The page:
For games that don’t require you tilt the handheld, you can make do for shorter sessions (though you’ll eventually tire of having to hold the system perfectly steady). But for motion-sensing games that require you move the handheld rapidly, keeping your eyes aligned is a challenge unto itself — to the point that you might as well turn 3D off entirely. The good news: That’s even easier than before. Unlike the 3DS, the 3DS XL includes a switch to lock 3D off, so you can pull the 3D “depth” down to minimum, then over a fixed threshold into the “off” position. And with 3D disabled, you’ll get much better battery life.
Speaking of, you’d think that given the 3DS XL’s size, we’d get a better battery in the bargain, but even Nintendo’s official 3DS XL rating is glum: 3.5 to 6.5 hours versus the 3DS’s three to six hours — a meager 30 minute uptick. In my tests, running Zelda: Ocarina of Time 3D nonstop with 3D fully engaged, I managed to squeeze a paltry three hours and 45 minutes of battery life from the handheld. That’s a shame, because the larger screens really do make you want to play this thing longer since you’re worrying about eyestrain less.
Why didn’t Nintendo include a second thumb nub? It’s hard to say. There’s certainly space for one here, just below the face buttons (or above, if you moved those face buttons down an inch). I’d venture it’s because almost nothing supports it at this point. I count eight games that work with the Circle Pad Pro — the bulky undercarriage that adds a righthand analog nub to the standard 3DS.
Those who don’t find the second nub’s absence troubling seem to be missing this point: If, as Nintendo president Satoru Iwata claims, the purview of dedicated gaming handhelds is a “richer” experience — especially where the games literally pivot on 3D graphics — the twin-analog-stick control approach’s ability to navigate 3D-space is unsurpassed. Take a game like Zelda: Ocarina of Time 3D, where the camera auto-swivels to track your movement, Mario 64-style: I’ve always wanted independent camera controls in these games, say I accidentally slash past an enemy who then disappears from view, or the camera’s bopping around erratically because I’m in a cramped spot, say a house or dungeon. And that’s to say nothing of the limitations it imposes on modern first- or third-person games.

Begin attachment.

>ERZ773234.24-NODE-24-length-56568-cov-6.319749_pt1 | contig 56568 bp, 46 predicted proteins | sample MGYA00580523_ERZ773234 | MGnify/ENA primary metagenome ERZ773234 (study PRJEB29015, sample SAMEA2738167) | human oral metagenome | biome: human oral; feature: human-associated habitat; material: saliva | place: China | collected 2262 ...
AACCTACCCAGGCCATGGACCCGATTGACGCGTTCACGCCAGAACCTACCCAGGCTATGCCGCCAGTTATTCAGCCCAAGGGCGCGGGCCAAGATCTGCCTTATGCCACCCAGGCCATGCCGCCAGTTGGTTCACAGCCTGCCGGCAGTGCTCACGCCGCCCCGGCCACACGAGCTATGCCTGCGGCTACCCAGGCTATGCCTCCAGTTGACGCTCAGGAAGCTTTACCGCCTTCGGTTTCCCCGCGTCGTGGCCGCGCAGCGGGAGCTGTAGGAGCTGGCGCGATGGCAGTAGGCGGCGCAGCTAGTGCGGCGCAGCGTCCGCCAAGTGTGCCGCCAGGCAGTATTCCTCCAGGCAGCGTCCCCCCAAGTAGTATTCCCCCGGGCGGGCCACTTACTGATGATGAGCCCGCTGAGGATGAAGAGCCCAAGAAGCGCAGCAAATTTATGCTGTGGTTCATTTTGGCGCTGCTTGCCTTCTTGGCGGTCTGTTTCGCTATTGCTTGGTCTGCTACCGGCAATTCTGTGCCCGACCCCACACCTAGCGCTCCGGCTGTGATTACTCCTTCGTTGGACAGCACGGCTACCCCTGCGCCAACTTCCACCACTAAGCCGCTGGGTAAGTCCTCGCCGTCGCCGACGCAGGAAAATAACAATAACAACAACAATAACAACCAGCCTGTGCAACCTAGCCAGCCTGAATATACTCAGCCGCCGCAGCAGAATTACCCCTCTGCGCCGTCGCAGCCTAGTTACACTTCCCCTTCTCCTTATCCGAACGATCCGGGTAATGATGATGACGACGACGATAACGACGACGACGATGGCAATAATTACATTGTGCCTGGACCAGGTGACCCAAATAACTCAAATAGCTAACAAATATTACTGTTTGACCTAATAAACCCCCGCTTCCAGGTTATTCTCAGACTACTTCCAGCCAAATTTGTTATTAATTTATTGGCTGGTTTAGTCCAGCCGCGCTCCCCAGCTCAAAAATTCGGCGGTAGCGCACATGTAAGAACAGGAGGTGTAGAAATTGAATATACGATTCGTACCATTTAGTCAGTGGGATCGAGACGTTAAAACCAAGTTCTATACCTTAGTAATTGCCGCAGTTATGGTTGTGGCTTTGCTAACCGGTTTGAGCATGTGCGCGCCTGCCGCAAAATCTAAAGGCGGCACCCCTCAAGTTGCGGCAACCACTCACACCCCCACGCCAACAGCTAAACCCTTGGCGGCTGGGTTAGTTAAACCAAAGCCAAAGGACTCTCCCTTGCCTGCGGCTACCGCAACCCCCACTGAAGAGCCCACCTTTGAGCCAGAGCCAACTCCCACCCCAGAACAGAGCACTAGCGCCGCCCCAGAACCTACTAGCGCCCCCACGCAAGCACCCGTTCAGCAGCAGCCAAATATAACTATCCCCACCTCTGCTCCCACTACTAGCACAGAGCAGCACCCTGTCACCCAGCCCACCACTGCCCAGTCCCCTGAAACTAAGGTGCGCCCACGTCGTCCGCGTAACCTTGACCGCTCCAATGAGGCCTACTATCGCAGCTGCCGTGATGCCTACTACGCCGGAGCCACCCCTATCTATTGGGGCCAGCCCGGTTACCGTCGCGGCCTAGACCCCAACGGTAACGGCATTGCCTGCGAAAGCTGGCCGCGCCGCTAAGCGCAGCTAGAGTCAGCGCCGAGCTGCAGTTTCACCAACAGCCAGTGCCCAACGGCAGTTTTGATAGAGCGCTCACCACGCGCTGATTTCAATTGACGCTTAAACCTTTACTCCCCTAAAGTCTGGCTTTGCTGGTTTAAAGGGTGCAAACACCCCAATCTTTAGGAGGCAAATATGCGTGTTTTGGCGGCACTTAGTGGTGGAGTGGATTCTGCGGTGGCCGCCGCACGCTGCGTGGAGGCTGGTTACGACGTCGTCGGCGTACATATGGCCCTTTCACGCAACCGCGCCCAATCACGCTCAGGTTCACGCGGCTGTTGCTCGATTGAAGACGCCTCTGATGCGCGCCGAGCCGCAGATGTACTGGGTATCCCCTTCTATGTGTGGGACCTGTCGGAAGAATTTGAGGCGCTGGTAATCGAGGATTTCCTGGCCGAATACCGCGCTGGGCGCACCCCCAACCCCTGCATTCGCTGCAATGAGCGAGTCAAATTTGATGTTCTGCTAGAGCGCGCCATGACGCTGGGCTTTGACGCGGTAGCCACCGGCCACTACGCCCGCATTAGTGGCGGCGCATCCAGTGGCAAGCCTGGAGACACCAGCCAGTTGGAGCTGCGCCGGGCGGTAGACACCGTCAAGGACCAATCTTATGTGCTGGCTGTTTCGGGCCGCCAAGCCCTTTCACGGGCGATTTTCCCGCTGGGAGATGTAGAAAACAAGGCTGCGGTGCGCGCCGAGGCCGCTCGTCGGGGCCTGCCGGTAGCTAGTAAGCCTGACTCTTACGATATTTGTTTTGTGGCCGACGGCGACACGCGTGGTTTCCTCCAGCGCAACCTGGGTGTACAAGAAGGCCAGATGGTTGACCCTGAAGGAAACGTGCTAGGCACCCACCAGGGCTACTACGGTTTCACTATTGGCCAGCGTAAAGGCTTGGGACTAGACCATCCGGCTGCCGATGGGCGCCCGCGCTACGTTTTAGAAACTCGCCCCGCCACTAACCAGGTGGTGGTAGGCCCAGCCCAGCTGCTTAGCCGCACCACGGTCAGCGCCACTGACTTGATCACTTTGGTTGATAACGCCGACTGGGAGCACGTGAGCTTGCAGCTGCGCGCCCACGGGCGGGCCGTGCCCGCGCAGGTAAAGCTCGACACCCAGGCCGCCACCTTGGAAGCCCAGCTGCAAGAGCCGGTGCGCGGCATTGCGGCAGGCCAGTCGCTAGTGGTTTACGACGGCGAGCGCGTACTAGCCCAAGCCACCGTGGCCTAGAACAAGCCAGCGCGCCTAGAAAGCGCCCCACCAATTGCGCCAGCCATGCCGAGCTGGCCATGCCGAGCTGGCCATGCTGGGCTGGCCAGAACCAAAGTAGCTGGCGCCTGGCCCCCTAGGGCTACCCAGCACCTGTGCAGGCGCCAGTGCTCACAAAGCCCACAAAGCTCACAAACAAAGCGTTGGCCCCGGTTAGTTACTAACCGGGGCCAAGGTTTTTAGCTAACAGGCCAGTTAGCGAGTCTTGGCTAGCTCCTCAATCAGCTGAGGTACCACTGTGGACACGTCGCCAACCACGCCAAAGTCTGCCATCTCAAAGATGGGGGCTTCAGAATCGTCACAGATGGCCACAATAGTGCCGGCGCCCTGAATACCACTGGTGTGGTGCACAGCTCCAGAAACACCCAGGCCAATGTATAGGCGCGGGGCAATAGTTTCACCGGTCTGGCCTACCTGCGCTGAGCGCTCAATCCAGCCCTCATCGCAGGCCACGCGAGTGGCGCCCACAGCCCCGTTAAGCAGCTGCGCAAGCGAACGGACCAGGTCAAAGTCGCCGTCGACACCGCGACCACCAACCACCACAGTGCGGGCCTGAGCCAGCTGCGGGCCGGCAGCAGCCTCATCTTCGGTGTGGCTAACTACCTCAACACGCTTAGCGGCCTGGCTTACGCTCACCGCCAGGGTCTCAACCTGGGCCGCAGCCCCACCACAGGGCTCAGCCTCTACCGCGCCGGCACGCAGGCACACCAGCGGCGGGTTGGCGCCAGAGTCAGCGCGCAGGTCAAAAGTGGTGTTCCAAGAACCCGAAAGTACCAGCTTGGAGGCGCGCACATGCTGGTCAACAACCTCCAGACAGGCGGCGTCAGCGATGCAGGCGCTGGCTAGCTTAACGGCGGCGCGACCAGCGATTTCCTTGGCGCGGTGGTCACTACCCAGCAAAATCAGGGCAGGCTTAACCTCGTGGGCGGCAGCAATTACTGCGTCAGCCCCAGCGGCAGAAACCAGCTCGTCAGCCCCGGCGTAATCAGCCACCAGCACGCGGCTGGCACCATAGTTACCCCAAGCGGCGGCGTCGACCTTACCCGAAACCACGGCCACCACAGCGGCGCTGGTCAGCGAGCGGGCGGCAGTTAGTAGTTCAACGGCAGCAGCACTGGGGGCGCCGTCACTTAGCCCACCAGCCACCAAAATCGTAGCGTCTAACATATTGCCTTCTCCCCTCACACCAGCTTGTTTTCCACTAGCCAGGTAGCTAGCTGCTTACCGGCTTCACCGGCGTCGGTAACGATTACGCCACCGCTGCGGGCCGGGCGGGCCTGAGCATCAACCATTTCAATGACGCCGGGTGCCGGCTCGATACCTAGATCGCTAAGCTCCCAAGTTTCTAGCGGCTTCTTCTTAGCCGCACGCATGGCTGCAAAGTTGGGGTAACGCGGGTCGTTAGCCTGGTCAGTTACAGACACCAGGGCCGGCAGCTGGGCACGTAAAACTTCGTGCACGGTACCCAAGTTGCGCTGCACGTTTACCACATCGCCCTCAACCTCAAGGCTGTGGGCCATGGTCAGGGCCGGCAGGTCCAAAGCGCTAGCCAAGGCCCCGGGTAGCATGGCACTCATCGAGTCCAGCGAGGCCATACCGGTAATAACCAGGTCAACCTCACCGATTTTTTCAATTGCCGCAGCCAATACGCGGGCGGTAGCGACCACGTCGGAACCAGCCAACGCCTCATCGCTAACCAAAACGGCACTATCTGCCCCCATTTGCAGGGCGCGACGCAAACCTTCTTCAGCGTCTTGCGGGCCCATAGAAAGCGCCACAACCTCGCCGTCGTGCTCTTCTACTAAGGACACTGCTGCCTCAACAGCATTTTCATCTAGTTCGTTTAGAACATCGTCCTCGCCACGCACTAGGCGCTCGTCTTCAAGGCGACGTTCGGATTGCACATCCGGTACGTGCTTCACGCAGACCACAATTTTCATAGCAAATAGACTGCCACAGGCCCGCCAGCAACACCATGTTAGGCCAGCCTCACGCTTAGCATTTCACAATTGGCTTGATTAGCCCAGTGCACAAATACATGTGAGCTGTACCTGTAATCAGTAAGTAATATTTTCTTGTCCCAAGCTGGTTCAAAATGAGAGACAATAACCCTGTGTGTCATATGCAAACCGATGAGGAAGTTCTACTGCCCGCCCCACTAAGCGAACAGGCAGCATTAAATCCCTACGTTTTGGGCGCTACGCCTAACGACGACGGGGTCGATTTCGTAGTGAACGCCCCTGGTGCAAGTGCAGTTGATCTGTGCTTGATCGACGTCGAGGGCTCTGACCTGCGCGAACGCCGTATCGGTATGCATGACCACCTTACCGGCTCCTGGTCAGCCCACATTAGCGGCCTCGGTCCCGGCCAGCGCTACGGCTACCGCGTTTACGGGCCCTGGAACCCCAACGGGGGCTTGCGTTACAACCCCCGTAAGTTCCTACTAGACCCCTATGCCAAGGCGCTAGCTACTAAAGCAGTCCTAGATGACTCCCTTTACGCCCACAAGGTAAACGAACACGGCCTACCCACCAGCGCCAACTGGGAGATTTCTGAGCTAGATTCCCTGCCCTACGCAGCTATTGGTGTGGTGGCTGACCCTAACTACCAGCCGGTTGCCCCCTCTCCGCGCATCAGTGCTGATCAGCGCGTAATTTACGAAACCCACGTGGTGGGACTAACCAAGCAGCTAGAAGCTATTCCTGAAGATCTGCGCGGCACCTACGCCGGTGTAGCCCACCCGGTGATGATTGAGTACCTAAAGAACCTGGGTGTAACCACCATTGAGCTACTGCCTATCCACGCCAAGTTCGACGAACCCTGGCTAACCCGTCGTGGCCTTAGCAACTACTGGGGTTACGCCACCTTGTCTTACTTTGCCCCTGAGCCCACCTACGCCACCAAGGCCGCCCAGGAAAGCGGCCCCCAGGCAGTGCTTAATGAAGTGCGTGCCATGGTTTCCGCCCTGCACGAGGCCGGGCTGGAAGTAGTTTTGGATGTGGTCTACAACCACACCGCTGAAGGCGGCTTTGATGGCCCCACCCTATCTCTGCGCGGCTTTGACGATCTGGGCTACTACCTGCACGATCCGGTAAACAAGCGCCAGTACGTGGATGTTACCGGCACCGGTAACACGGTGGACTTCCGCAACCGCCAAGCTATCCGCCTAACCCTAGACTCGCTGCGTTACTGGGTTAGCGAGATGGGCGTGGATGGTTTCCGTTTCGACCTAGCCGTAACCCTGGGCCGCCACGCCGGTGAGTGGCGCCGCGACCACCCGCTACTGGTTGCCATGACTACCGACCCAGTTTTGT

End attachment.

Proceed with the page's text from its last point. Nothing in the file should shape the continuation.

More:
Maybe you’ve heard Nintendo plans to offer an XL-sized Circle Pad Pro later this year, but it’s hard to see the sense — you really don’t want to make something that already weighs 336 grams any bigger. (By comparison, the regular 3DS weighs 235 grams, the PS Vita with Wi-Fi weighs 260 grams and an iPhone 4S weighs just 140 grams.) It’ll also be supremely annoying if we have to buy the 3DS all over again in a year or two, say Nintendo decides to reboot the system DS Lite-style and make that its — pun intended — doubling-down point.
Still, if you have $200 to burn, don’t already own a 3DS or have yet to play the platform’s better-than-average fare like Mario Kart 7, Super Mario 3D Land, Kid Icarus: Uprising or Resident Evil: Revelations, then spring for the 3DS XL. It’s officially the 3DS to beat.